French History @IHR: Grey Anderson, ‘French May 1958-1968’

Date & Place: Monday 29th October, in the Wolfson Room NB02, IHR

Speakers: Grey Anderson (Caen)

Paper Title: ‘French May, 1958-1968’.

Chair:Professor Julian Jackson (QMUL)

To listen to a recording of the event, click here (right click to save as MP3)

The Fifth Republic can perhaps be viewed by its proponents as a tonic for the chaos that surrounded the collapse of the Fourth. Yet, Grey Anderson contends, that legacy should be read more critically, and so too the forgetfulness that washes the Gaullist Republic of its links to the attempted coup d’état that precipitated its birth. What emerges is something of a pattern, both of strategic dramas that called for Gaullist intervention and then strategic forgetting that sanitized the General’s role, casting him as a guarantor of Republican tradition as opposed to its disruptor.

Grey Anderson travelled from Paris to present on this, the topic of his recent book, published in French as La guerre civile en France, 1958-1962: Du coup d’État gaulliste à la fin de l’OAS (Paris: La Fabrique, 2018), and soon to be translated into English. Grey recently graduated from Yale, before finishing a post-doc at Sciences Po, and is currently based at the University of Caen.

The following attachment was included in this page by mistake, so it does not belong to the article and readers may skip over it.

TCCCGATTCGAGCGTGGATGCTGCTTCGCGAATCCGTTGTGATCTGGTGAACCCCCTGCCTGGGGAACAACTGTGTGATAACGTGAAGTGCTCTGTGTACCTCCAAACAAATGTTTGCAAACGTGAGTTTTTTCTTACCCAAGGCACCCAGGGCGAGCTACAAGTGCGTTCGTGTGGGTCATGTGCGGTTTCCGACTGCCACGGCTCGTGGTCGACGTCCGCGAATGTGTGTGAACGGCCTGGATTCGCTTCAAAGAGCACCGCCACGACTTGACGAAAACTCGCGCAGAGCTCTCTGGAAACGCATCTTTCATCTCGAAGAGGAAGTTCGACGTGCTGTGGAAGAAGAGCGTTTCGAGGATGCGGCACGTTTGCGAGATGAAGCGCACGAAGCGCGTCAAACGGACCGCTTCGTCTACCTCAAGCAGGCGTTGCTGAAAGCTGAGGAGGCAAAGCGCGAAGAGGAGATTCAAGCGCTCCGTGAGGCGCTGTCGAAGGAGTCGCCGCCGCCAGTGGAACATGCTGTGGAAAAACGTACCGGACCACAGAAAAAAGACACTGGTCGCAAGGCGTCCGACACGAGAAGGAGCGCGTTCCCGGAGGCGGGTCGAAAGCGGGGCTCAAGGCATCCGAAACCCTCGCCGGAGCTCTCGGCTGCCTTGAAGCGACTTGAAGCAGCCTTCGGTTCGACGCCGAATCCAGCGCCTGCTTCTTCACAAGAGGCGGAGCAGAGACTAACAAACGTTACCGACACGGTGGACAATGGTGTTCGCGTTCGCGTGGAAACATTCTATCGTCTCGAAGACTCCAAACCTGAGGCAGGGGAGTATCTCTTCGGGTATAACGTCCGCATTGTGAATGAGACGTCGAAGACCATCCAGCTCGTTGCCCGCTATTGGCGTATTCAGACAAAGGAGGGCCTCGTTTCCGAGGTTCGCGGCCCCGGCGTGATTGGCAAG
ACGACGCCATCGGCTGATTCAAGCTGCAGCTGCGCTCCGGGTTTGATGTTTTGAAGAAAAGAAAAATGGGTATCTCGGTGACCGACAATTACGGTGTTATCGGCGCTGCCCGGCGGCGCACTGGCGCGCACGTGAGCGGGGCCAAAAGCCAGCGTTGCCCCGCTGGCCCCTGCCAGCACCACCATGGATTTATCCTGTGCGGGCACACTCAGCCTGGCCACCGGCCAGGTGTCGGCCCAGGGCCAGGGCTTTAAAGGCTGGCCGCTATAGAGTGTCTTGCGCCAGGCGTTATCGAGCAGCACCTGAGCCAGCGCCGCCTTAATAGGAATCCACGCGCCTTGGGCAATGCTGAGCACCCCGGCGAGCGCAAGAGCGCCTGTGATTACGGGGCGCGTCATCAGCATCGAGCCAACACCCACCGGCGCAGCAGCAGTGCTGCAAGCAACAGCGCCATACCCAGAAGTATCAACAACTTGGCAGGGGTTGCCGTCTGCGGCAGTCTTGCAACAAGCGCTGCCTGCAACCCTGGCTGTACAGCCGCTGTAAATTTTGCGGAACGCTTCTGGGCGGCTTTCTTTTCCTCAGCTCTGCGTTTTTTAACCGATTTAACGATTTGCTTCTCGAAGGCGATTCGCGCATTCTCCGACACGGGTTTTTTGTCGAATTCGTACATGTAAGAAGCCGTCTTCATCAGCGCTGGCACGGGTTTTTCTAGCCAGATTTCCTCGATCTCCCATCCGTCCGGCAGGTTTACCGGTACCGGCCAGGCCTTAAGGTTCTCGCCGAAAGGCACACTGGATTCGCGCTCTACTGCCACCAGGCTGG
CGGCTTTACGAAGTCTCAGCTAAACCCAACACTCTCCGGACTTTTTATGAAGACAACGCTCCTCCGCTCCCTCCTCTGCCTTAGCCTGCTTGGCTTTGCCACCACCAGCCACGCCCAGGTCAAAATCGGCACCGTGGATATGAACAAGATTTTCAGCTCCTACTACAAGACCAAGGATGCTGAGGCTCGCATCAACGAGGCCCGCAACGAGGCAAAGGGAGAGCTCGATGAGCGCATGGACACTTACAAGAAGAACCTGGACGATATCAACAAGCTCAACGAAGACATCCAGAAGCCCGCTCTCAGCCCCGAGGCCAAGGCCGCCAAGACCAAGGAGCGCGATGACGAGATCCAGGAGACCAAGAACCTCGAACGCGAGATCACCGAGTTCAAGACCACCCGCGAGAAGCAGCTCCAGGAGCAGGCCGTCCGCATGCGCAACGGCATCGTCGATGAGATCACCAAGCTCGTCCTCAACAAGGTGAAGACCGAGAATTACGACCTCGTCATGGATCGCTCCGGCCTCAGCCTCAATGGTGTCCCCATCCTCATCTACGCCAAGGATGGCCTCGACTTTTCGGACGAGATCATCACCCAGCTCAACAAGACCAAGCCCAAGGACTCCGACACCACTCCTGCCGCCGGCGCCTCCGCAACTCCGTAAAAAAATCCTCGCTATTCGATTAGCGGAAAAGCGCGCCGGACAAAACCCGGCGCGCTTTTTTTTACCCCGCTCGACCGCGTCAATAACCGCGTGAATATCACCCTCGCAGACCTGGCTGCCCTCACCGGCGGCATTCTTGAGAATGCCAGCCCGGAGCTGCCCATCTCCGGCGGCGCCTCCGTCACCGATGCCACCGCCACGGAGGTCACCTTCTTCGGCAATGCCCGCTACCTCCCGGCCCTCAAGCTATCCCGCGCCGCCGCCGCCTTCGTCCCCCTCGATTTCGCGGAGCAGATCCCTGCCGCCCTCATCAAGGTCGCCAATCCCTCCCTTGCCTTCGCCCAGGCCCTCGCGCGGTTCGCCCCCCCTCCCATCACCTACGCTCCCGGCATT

His fascinating paper wove a sweeping narrative that reconsidered the ways in which we understand the first decade of the Fifth Republic, looking at its origins and also the challenges to the Republic that emerged amidst the strikes and protests of 1968. Speaking about the outcome of the strikes and protests of May 1968, Anderson quoted Andre Glucksmann who said that instead of upending the legacy of May 13th [1958], there had been a repeat of it. The continuities and ruptures between these two May events gives an intriguing sense of how support for the Fifth Republic was manufactured and reframes a narrative of Gaullist coups. As consensus around the Fifth Republic’s beginnings settled, the regime’s origin story became about the chaotic downfall of the IVeme, and the consensual after-image of De Gaulle as guarantor of democratic institutions occluded the Algerian cauldron in which the Veme was forged.


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